I spent some time this past weekend looking over the “Advice from the Masters” section of this site. As of today there’s advice from over a hundred masters.
There’s advice from some writers whose work I haven’t read. Two of my favorite authors, Willa Cather and Raymond Chandler are represented, but Ernest Hemingway is not, even though advice from him is all over this site. (I fixed the lack of advice from Hemingway, with a post on 1/6/16).
What struck me as I looked over those hundred-plus posts is how often the same advice keeps popping up. Here’s my take on the most common advice.
Get to work
Don’t wait for inspiration. Don’t wait until the time is right. Start writing regularly and seriously and good things will happen. Jack London had it right. Don’t wait for inspiration, “light out after it with a club.”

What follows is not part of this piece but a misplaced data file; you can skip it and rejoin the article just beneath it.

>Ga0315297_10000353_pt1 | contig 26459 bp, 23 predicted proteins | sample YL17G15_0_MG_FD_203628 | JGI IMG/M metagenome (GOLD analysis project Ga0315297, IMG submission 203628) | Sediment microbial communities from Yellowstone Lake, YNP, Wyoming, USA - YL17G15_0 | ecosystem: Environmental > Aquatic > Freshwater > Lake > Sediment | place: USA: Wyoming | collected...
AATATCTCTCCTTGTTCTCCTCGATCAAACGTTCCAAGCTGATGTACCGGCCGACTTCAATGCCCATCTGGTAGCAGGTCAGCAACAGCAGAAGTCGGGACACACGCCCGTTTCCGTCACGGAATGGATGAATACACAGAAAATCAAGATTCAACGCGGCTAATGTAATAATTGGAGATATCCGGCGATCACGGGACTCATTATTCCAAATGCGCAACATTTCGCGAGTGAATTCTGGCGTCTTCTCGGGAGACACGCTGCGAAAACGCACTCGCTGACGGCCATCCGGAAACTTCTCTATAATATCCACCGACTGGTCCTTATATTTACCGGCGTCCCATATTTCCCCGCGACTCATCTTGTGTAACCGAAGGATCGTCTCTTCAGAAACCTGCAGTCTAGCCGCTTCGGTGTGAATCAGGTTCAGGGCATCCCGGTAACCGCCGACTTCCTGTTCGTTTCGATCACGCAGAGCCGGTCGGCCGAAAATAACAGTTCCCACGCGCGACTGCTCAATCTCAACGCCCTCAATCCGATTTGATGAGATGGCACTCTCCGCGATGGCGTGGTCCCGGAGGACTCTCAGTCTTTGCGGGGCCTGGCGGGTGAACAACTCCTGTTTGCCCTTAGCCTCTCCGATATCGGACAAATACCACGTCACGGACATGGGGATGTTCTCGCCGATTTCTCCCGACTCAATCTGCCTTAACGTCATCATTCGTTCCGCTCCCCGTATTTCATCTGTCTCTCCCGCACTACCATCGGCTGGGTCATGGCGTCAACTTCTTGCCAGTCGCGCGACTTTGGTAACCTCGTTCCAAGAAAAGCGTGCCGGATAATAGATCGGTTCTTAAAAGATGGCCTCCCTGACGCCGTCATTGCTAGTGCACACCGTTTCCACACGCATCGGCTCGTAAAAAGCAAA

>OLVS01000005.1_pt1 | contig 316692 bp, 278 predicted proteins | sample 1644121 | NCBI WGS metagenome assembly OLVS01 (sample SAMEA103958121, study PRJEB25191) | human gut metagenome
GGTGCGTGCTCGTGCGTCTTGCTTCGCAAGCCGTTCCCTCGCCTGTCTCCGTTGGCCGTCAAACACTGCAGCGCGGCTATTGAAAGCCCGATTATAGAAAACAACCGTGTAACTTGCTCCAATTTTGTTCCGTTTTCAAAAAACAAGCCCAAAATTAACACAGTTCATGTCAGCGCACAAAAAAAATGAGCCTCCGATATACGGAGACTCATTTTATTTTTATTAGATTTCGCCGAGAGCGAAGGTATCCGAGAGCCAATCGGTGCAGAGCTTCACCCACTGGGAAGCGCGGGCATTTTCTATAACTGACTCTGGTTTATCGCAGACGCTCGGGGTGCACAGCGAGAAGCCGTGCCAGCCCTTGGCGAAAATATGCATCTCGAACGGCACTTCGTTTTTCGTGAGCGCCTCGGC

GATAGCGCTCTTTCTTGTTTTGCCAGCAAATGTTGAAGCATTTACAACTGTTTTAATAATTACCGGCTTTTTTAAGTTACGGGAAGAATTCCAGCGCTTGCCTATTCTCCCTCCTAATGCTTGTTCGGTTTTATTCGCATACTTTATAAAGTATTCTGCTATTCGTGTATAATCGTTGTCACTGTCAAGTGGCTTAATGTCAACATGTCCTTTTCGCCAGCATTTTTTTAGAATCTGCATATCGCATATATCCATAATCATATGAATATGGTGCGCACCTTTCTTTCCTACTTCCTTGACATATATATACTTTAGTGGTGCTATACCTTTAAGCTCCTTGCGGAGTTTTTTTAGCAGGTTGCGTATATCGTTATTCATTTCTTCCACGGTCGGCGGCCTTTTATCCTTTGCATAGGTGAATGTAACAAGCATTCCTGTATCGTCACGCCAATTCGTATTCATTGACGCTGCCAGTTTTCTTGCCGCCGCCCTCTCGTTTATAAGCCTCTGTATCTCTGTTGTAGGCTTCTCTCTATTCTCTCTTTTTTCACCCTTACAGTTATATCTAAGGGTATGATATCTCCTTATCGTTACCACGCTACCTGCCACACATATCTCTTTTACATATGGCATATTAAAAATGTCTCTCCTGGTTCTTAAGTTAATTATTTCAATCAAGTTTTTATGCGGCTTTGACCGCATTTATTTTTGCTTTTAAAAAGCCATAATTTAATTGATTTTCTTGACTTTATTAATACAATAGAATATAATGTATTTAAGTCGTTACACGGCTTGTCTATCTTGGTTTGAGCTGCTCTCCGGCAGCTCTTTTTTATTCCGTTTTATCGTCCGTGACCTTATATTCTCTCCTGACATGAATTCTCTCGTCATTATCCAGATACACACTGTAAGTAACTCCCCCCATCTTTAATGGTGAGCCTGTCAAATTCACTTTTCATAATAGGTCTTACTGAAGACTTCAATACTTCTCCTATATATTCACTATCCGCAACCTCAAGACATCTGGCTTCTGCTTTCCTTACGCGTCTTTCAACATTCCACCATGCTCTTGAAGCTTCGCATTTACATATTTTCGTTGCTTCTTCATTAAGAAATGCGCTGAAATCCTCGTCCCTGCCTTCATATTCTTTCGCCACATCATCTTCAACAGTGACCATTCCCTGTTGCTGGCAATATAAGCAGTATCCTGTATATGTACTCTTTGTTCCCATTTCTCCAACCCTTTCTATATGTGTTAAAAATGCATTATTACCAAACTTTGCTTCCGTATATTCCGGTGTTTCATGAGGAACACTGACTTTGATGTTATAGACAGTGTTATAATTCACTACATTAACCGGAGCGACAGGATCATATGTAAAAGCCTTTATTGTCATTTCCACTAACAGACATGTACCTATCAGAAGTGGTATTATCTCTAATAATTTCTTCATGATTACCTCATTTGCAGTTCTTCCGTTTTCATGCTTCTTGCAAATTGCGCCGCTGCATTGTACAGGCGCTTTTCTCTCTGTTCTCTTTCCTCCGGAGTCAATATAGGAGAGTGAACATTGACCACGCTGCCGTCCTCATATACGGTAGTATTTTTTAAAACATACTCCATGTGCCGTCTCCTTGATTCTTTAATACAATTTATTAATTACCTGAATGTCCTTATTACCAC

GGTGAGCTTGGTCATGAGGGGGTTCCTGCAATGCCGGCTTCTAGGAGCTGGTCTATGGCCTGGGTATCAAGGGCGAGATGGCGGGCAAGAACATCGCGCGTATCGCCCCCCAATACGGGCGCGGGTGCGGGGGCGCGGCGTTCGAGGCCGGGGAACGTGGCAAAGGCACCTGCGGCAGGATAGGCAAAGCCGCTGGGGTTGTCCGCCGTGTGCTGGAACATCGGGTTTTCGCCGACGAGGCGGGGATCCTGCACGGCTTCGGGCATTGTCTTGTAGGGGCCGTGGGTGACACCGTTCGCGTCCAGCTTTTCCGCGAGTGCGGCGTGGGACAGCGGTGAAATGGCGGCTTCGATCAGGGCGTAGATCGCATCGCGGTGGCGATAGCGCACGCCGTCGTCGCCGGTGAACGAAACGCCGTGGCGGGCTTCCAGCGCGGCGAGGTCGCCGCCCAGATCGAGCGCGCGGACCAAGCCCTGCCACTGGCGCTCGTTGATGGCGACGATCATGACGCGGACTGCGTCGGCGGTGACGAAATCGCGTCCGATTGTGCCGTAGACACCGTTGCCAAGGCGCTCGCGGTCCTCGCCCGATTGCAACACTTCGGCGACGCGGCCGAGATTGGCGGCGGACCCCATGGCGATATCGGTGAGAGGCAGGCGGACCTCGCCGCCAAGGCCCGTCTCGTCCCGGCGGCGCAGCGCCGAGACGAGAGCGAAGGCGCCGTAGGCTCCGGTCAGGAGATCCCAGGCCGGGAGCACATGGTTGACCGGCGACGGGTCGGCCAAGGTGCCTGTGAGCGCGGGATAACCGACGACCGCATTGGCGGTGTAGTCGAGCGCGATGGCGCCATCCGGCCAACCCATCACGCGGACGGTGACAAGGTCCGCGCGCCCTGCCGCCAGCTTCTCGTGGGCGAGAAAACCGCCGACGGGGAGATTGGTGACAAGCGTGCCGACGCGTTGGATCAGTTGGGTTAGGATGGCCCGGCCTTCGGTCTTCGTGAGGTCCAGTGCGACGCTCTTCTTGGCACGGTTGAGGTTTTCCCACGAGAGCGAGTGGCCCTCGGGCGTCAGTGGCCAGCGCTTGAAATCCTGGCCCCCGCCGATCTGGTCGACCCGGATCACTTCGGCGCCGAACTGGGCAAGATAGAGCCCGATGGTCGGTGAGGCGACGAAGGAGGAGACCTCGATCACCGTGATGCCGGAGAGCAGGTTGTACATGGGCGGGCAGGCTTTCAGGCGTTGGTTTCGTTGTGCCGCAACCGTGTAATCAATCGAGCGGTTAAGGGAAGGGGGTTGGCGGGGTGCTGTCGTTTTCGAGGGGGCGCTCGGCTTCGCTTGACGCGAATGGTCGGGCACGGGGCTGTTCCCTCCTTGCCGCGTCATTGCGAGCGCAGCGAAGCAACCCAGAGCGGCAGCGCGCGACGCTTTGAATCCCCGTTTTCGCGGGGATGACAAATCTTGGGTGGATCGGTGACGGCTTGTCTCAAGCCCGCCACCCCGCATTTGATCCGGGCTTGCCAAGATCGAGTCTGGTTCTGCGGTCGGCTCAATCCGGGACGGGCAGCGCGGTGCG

Get it out
You really can’t do anything with your work until it’s out of your head. So get it out of your head and into a file. Follow the advice of Joshua Wolf Shenk: “Get through a draft as quickly as possible.”
Get it right
One your work is out of your head you can get down to the serious business of writing: rewriting and revising. That’s how you create a great book. As the legendary writing coach, William Zinsser put it: “Rewriting is the essence of writing well. It is where the game is won or lost.”
Get it done
The book you haven’t finished won’t help boost your reputation or your income. Steve Jobs said it often: “Real artists ship.”